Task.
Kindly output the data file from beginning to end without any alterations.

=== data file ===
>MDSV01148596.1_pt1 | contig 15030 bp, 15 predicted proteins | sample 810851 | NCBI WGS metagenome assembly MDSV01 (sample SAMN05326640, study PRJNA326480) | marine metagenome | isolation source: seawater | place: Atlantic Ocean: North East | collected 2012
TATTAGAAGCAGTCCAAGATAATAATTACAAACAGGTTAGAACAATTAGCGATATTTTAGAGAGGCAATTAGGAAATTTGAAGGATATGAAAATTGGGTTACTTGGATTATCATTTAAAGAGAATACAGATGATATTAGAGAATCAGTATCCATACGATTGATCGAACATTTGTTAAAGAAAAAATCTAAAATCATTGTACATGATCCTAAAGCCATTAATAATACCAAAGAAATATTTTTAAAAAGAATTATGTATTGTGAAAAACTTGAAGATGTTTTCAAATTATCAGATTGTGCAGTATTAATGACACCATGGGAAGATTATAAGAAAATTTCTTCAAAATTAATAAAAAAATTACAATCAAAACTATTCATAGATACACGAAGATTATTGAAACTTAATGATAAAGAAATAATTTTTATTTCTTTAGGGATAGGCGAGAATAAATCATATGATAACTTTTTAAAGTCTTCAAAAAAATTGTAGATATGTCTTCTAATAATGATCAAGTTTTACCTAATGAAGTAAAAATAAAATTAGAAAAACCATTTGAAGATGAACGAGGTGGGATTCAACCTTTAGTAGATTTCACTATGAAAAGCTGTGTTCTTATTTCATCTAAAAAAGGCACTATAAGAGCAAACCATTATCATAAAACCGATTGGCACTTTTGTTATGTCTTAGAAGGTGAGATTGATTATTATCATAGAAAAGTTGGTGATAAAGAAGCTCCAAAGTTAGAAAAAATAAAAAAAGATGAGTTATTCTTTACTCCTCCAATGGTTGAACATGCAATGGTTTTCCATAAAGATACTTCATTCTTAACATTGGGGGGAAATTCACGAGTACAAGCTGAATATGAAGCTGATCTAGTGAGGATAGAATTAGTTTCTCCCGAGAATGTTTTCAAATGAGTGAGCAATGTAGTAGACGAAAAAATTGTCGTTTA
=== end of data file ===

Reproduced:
>MDSV01148596.1_pt1 | contig 15030 bp, 15 predicted proteins | sample 810851 | NCBI WGS metagenome assembly MDSV01 (sample SAMN05326640, study PRJNA326480) | marine metagenome | isolation source: seawater | place: Atlantic Ocean: North East | collected 2012
TATTAGAAGCAGTCCAAGATAATAATTACAAACAGGTTAGAACAATTAGCGATATTTTAGAGAGGCAATTAGGAAATTTGAAGGATATGAAAATTGGGTTACTTGGATTATCATTTAAAGAGAATACAGATGATATTAGAGAATCAGTATCCATACGATTGATCGAACATTTGTTAAAGAAAAAATCTAAAATCATTGTACATGATCCTAAAGCCATTAATAATACCAAAGAAATATTTTTAAAAAGAATTATGTATTGTGAAAAACTTGAAGATGTTTTCAAATTATCAGATTGTGCAGTATTAATGACACCATGGGAAGATTATAAGAAAATTTCTTCAAAATTAATAAAAAAATTACAATCAAAACTATTCATAGATACACGAAGATTATTGAAACTTAATGATAAAGAAATAATTTTTATTTCTTTAGGGATAGGCGAGAATAAATCATATGATAACTTTTTAAAGTCTTCAAAAAAATTGTAGATATGTCTTCTAATAATGATCAAGTTTTACCTAATGAAGTAAAAATAAAATTAGAAAAACCATTTGAAGATGAACGAGGTGGGATTCAACCTTTAGTAGATTTCACTATGAAAAGCTGTGTTCTTATTTCATCTAAAAAAGGCACTATAAGAGCAAACCATTATCATAAAACCGATTGGCACTTTTGTTATGTCTTAGAAGGTGAGATTGATTATTATCATAGAAAAGTTGGTGATAAAGAAGCTCCAAAGTTAGAAAAAATAAAAAAAGATGAGTTATTCTTTACTCCTCCAATGGTTGAACATGCAATGGTTTTCCATAAAGATACTTCATTCTTAACATTGGGGGGAAATTCACGAGTACAAGCTGAATATGAAGCTGATCTAGTGAGGATAGAATTAGTTTCTCCCGAGAATGTTTTCAAATGAGTGAGCAATGTAGTAGACGAAAAAATTGTCGTTTA